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Cost
$ $ $ $ $
Difficulty
• • • •
Time
20h00

For all you barganista, d.i.y. Star Wars gals...
For you Star Wars nerds out there: I couldn't shell out the $600+ to buy the kit or pre-made helmet, so I thought I'd make my own.

It worked! This can take a while, especially if you're not used to working with heat guns or wonderflex, but it pays off. My helmet is very sturdy, comfortable, and has gotten a ton of use at the trooping events I attend.

* A note about Wonderflex: it's made by Dazian, and the most reliable supplier I have found is here - http://www.cosplaysupplies.com/store.php?s=M4UZ

In theory, you can make this using ABS plastic and a clay model of the helmet, but I avoid hazardous fumes and, thusly, ABS. I also can't sculpt for squat.

Good luck!

Posted by apriljane from Chattanooga, Tennessee, United States • Published See apriljane's 3 projects »
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  • Step 1

    Using your ruler, measure your head's circumference, height, neck length.

    Look at your reference images. Based on your actual measurements, you need to gauge how much distance you want to the external edges of the helmet, especially on the brow/crown area in the front and the mouth area in the front.

    I found it useful to try a football helmet on, then a full-cover cycle helmet to get an idea of what may be too large or too small for my head.

  • How to make a full costume. Boushh Leia Helmet  - Step 2
    Step 2

    Now that you've got an idea of the measurements you want, you have to do a little math.

    I recommend cutting the pattern out in posterboard or cardstock first, taping them together, and then cutting the Wonderflex.

    The image to the left is a scaled-down, rough cutting pattern for the Wonderflex. It's intended to give you a general idea of the basic shapes you need to begin building the helmet.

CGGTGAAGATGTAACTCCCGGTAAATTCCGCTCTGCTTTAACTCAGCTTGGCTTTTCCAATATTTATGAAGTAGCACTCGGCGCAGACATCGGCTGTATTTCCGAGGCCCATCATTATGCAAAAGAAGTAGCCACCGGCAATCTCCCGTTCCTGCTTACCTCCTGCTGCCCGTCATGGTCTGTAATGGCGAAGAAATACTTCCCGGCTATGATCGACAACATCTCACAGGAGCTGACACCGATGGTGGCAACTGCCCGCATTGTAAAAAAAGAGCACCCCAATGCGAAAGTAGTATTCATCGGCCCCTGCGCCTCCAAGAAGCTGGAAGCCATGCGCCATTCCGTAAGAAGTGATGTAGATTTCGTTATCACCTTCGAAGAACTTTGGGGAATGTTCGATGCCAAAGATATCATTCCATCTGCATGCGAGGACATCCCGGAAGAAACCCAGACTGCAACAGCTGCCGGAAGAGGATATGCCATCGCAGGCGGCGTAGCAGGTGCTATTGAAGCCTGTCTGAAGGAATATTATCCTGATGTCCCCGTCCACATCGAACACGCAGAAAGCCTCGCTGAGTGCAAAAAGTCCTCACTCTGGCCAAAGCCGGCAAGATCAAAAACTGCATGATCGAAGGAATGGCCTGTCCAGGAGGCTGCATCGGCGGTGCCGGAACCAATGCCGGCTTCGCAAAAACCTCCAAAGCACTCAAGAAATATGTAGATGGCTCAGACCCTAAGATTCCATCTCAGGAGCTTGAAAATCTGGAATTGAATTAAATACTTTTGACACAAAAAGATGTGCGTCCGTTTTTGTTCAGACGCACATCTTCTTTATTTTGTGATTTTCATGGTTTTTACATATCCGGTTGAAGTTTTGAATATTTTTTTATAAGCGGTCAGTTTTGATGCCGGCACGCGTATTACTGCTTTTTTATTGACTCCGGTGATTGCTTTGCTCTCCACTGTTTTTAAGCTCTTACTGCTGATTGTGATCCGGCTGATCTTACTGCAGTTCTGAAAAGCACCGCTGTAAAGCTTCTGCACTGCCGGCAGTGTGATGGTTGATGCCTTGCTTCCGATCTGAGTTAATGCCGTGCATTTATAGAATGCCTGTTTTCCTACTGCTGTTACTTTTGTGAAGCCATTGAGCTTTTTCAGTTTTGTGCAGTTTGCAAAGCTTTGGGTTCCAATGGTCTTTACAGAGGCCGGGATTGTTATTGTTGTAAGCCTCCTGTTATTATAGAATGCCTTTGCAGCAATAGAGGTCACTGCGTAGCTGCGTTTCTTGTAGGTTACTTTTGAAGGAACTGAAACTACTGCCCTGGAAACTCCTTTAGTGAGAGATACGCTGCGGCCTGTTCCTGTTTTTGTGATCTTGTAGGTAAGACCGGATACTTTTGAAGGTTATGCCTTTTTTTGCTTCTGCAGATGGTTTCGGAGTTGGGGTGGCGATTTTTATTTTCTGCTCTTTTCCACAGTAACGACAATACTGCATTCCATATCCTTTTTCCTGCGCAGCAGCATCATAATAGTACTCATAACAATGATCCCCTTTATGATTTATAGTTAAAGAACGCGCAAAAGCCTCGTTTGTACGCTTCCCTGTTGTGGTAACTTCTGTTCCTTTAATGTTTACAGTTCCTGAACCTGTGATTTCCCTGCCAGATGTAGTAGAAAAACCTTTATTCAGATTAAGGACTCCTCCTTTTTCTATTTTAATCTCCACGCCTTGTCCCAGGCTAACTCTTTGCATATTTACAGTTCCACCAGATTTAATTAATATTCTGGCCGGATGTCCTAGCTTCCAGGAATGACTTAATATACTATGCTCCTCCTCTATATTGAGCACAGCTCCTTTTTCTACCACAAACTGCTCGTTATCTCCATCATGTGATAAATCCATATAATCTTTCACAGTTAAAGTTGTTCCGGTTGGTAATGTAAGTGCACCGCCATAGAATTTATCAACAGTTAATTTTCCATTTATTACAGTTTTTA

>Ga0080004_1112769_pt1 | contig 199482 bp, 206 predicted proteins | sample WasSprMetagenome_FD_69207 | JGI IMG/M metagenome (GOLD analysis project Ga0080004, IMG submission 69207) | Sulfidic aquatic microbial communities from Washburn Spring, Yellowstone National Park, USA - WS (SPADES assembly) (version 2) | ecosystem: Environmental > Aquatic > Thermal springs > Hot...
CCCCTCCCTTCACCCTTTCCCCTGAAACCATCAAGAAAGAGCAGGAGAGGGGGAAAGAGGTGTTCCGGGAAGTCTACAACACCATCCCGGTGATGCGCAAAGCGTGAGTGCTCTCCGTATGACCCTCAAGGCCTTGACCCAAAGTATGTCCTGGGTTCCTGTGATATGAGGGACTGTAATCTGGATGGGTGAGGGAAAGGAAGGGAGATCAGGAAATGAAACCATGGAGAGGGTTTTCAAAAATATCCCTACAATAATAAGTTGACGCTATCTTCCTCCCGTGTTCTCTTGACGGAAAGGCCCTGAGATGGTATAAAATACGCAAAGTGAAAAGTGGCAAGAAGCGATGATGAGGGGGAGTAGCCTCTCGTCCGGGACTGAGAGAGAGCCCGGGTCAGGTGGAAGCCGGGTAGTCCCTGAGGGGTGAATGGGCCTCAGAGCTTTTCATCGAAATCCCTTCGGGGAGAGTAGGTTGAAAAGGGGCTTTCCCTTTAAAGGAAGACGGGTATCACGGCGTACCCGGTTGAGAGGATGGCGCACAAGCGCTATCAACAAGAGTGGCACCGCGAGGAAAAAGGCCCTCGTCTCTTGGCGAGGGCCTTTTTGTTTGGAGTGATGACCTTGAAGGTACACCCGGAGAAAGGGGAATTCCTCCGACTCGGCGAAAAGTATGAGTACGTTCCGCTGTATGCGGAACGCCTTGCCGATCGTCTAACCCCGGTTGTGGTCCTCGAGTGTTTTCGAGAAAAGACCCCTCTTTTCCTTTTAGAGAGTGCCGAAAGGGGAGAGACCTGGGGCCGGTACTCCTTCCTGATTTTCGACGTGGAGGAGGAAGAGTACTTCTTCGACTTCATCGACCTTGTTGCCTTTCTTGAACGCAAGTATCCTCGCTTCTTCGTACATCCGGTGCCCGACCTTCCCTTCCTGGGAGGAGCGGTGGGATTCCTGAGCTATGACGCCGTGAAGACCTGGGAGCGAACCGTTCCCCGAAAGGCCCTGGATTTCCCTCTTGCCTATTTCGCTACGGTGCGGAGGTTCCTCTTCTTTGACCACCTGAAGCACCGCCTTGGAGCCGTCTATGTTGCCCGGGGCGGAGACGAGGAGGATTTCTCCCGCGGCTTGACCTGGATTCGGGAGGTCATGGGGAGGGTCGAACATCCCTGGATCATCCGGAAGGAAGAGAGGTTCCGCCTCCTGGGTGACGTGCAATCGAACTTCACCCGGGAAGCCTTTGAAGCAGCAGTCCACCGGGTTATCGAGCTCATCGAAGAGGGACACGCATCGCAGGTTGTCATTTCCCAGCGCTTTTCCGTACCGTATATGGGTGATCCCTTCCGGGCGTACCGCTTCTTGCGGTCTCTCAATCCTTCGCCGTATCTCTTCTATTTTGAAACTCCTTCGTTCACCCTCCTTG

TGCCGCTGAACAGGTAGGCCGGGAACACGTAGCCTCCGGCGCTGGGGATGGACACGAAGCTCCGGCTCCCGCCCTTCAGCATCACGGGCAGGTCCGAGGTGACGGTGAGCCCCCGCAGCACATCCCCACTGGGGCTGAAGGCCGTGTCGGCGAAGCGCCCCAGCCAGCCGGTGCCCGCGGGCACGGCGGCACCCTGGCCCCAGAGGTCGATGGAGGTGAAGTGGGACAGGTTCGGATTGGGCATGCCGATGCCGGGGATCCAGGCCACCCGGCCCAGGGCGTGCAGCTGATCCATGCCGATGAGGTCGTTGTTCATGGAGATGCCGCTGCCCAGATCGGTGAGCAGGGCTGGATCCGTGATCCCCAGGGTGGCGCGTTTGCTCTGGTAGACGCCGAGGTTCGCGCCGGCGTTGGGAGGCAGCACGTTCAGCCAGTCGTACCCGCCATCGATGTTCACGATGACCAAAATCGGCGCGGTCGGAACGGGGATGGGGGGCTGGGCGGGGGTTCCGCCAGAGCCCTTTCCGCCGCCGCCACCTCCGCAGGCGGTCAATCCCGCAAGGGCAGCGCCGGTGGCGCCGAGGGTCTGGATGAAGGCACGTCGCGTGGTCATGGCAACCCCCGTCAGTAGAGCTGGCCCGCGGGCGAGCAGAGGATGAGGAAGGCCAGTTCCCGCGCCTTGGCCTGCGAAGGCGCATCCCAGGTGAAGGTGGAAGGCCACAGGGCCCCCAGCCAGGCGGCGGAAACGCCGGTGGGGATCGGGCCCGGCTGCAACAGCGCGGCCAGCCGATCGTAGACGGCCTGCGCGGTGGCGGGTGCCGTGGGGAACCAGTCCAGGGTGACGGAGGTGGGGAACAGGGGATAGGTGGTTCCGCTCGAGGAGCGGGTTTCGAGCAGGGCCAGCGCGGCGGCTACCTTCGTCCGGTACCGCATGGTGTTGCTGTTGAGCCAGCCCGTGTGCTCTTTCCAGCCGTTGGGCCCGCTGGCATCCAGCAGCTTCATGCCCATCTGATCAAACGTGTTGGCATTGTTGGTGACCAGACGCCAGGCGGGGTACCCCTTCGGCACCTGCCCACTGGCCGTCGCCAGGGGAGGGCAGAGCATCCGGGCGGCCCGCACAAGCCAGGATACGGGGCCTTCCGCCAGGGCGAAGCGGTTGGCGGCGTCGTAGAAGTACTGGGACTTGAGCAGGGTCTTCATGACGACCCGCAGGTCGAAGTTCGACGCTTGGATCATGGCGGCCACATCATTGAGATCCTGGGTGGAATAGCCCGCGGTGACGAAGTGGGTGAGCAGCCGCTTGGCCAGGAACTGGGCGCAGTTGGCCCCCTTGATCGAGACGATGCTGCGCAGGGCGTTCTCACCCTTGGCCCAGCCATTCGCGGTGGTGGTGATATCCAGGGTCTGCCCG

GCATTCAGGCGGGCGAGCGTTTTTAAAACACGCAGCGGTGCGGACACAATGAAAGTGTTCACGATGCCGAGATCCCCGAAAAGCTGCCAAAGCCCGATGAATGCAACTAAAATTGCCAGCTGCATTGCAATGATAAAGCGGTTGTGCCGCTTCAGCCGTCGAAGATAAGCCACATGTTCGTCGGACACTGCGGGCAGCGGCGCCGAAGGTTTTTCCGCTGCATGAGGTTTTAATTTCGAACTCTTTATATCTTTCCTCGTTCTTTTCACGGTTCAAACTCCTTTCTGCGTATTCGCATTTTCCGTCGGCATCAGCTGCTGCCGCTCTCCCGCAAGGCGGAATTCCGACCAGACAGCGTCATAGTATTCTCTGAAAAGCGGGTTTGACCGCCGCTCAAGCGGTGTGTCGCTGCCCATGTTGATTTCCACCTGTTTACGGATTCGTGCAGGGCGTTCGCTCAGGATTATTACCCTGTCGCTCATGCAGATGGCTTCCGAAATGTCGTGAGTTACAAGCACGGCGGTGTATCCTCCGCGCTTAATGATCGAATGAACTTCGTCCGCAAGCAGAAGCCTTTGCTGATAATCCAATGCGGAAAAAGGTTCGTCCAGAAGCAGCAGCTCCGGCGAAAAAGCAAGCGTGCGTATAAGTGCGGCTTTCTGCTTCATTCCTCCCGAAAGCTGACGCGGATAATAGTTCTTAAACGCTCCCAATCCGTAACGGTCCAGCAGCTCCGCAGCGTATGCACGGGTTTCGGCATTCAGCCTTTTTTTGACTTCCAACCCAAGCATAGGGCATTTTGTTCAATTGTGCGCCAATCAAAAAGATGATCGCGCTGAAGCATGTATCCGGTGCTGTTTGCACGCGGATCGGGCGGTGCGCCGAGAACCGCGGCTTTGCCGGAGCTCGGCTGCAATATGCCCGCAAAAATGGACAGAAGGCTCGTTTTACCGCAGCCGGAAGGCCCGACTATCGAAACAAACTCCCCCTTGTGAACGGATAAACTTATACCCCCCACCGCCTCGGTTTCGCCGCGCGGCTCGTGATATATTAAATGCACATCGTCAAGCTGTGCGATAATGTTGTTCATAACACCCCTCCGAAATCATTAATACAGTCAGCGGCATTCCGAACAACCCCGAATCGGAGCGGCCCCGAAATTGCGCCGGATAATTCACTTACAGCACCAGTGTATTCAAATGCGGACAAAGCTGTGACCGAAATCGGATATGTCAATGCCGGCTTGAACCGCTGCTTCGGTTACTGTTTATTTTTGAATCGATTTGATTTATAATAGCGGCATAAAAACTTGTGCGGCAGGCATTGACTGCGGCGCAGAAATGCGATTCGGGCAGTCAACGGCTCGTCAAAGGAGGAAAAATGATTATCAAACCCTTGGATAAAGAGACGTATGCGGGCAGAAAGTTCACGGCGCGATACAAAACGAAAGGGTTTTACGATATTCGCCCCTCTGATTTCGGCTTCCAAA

If you have trouble viewing this image, the pdf is online here http://padawansguide.com/gifs4/BoushhWonderflexPattern.pdf

  • How to make a full costume. Boushh Leia Helmet  - Step 3
    Step 3

    Now that you've cut out our pieces, it's time to start assembling them.
    Using your heat gun, begin with the muzzle/mouth area, then move onward.

    You may have to create the domed crown last.

    The nice thing about wonderflex is that it's self-bonding, and even scraps can be re-used.
    It can get very hot, however, so be careful.

  • Step 4

    With your helmet constructed, it's time to do something about the duct-tape texture of the wonderflex.

    Using your fingers and your Hearty (air-dry) clay, smooth it over the entire helmet surface, except for the muzzle.

    Once it has dried, sand it smooth. If areas flake off or become too thin, you can reapply the clay.

    Make sure you sand outside and wear a mask. The particles of the clay can be irritating to those with respiratory issues.

  • Step 5

    Now that your helmet is sanded, it's ready to create the detail pieces.

    1. cut a strip of chamois the length from one side of helmet rear to the other. Hot glue each raw end to the center of the back strip so no raw edges are showing.